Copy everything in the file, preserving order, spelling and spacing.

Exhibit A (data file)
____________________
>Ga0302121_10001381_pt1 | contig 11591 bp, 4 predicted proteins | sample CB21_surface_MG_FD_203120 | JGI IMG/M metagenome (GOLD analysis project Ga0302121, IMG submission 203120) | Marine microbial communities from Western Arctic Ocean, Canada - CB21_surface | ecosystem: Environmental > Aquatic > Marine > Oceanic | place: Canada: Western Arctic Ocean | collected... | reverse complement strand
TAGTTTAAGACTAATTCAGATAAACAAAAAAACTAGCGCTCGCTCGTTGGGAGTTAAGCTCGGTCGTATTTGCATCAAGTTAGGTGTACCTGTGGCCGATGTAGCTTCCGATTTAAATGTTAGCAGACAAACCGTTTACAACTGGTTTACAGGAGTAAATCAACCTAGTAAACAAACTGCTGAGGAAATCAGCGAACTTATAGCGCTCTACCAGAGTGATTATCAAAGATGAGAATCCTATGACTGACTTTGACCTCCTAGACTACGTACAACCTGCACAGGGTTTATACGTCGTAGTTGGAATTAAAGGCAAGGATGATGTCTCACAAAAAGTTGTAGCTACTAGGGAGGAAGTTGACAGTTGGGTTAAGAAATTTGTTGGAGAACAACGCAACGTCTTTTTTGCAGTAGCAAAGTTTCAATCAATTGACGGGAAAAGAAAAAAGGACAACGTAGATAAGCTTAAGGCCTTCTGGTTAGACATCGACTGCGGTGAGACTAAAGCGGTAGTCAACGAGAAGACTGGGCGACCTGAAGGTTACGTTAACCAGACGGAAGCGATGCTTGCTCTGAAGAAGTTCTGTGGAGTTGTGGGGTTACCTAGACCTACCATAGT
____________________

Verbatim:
>Ga0302121_10001381_pt1 | contig 11591 bp, 4 predicted proteins | sample CB21_surface_MG_FD_203120 | JGI IMG/M metagenome (GOLD analysis project Ga0302121, IMG submission 203120) | Marine microbial communities from Western Arctic Ocean, Canada - CB21_surface | ecosystem: Environmental > Aquatic > Marine > Oceanic | place: Canada: Western Arctic Ocean | collected... | reverse complement strand
TAGTTTAAGACTAATTCAGATAAACAAAAAAACTAGCGCTCGCTCGTTGGGAGTTAAGCTCGGTCGTATTTGCATCAAGTTAGGTGTACCTGTGGCCGATGTAGCTTCCGATTTAAATGTTAGCAGACAAACCGTTTACAACTGGTTTACAGGAGTAAATCAACCTAGTAAACAAACTGCTGAGGAAATCAGCGAACTTATAGCGCTCTACCAGAGTGATTATCAAAGATGAGAATCCTATGACTGACTTTGACCTCCTAGACTACGTACAACCTGCACAGGGTTTATACGTCGTAGTTGGAATTAAAGGCAAGGATGATGTCTCACAAAAAGTTGTAGCTACTAGGGAGGAAGTTGACAGTTGGGTTAAGAAATTTGTTGGAGAACAACGCAACGTCTTTTTTGCAGTAGCAAAGTTTCAATCAATTGACGGGAAAAGAAAAAAGGACAACGTAGATAAGCTTAAGGCCTTCTGGTTAGACATCGACTGCGGTGAGACTAAAGCGGTAGTCAACGAGAAGACTGGGCGACCTGAAGGTTACGTTAACCAGACGGAAGCGATGCTTGCTCTGAAGAAGTTCTGTGGAGTTGTGGGGTTACCTAGACCTACCATAGT